Helping less privileged kids to count

Bhoost Tutoring partners Pontsho Maleka with co-founders Nokwazi Zwane, Marinda Mhlongo and Sthembiso Mbanjwa.
Bhoost Tutoring partners Pontsho Maleka with co-founders Nokwazi Zwane, Marinda Mhlongo and Sthembiso Mbanjwa.

It was the desire to change the sorry state of mathematics teaching and pass rate for the better that spurred childhood friends to start their own tutoring service.

Social entrepreneurs Nokwazi Zwane from Mbombela and Marinda Mhlongo from Malelane in Mpumalanga joined forces earlier this year to tackle the national maths literacy crisis in their own way by establishing Bhoost Tutoring.

They offer extra maths lessons to children from underprivileged backgrounds to break the myth that the subject is difficult and for the elite.

"It's not that difficult when you think about it because it is something people improve in with practice," Zwane said.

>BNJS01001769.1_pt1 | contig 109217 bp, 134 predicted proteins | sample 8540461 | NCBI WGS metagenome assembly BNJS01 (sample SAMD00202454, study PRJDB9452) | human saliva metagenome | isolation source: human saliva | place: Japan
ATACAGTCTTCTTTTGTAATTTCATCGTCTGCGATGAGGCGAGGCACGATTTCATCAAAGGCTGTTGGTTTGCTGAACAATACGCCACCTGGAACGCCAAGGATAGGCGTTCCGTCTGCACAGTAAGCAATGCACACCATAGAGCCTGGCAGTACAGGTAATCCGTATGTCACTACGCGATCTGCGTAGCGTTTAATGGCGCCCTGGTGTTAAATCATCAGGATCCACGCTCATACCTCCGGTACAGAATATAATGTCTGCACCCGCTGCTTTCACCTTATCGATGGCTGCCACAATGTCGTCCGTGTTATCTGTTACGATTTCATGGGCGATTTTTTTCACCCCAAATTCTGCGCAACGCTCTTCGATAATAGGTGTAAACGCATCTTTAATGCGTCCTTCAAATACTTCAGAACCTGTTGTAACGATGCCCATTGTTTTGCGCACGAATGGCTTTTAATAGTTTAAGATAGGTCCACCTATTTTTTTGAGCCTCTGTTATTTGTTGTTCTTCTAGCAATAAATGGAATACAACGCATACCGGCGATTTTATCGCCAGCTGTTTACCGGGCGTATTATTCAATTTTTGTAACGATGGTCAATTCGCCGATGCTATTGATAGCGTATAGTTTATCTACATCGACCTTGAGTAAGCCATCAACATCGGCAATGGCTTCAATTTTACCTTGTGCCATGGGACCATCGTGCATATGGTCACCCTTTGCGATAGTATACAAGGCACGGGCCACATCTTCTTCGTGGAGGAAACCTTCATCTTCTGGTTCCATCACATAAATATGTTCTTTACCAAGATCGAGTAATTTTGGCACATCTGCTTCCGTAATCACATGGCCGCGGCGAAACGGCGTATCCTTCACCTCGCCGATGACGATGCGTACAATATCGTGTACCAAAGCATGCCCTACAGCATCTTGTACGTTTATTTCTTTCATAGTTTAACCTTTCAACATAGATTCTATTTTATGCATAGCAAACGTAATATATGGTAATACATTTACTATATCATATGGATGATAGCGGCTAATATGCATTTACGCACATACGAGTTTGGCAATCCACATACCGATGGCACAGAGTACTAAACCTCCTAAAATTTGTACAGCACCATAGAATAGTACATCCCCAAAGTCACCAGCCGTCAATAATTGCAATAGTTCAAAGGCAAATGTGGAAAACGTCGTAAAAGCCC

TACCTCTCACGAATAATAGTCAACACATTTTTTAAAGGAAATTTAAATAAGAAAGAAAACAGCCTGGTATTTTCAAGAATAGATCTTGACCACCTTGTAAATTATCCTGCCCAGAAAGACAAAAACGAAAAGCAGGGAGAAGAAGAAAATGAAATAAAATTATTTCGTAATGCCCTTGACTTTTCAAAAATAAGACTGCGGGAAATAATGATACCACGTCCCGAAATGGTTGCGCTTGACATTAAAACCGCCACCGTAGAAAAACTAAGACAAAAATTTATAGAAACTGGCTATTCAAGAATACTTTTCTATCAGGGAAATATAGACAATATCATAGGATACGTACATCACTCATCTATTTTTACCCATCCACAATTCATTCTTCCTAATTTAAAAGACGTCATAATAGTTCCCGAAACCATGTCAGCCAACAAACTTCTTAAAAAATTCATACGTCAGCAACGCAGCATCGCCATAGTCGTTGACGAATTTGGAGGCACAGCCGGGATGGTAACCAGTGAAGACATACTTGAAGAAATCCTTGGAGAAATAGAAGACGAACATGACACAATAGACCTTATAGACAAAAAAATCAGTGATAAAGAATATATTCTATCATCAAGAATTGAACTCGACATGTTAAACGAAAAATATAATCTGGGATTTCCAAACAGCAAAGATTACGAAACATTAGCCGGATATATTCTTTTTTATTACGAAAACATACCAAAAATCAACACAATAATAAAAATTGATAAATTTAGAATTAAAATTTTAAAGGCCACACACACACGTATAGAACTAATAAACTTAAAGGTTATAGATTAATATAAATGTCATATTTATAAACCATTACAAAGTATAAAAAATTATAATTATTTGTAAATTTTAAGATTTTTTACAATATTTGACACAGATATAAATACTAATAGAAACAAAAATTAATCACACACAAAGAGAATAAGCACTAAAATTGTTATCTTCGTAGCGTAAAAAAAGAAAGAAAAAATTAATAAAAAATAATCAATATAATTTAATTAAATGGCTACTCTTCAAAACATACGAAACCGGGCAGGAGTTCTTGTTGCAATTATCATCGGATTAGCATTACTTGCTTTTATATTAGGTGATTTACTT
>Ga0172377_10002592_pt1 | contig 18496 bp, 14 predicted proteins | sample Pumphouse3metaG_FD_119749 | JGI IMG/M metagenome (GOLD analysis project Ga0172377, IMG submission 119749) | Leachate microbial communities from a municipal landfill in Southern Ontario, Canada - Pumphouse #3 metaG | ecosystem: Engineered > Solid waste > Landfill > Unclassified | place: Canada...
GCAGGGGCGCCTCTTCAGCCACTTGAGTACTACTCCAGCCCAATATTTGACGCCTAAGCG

"To be honest, a lot of the time it is parents and teachers who fail their children by not paying attention to their studies."

The 26-year-old duo have been operating their service with a business-to-business model, which means they do not charge learners for the lessons.

"At the moment we are looking for partnerships from other organisations for our funding. We give the kids lessons for free and try to pack them sandwiches every time we have classes," Mhlongo said.

"It has been quite challenging because we have been using our own money."

Zwane is studying to become a maths teacher at the University of Pretoria while Mhlongo has a degree in microbiology and biochemistry from Wits.

As passionate advocates for numeracy, they believe that one of the solutions to solving the education problem in the country is to reduce the number of subjects in SA's education system.

"Kids are being made to learn subjects that are not going to take them anywhere. This is why we should cut the quantity and make them learn subjects that will take them somewhere.

"A general focus on maths and science is needed in schools. We also need to look at the root of the problems which we find in our basic education [system]."

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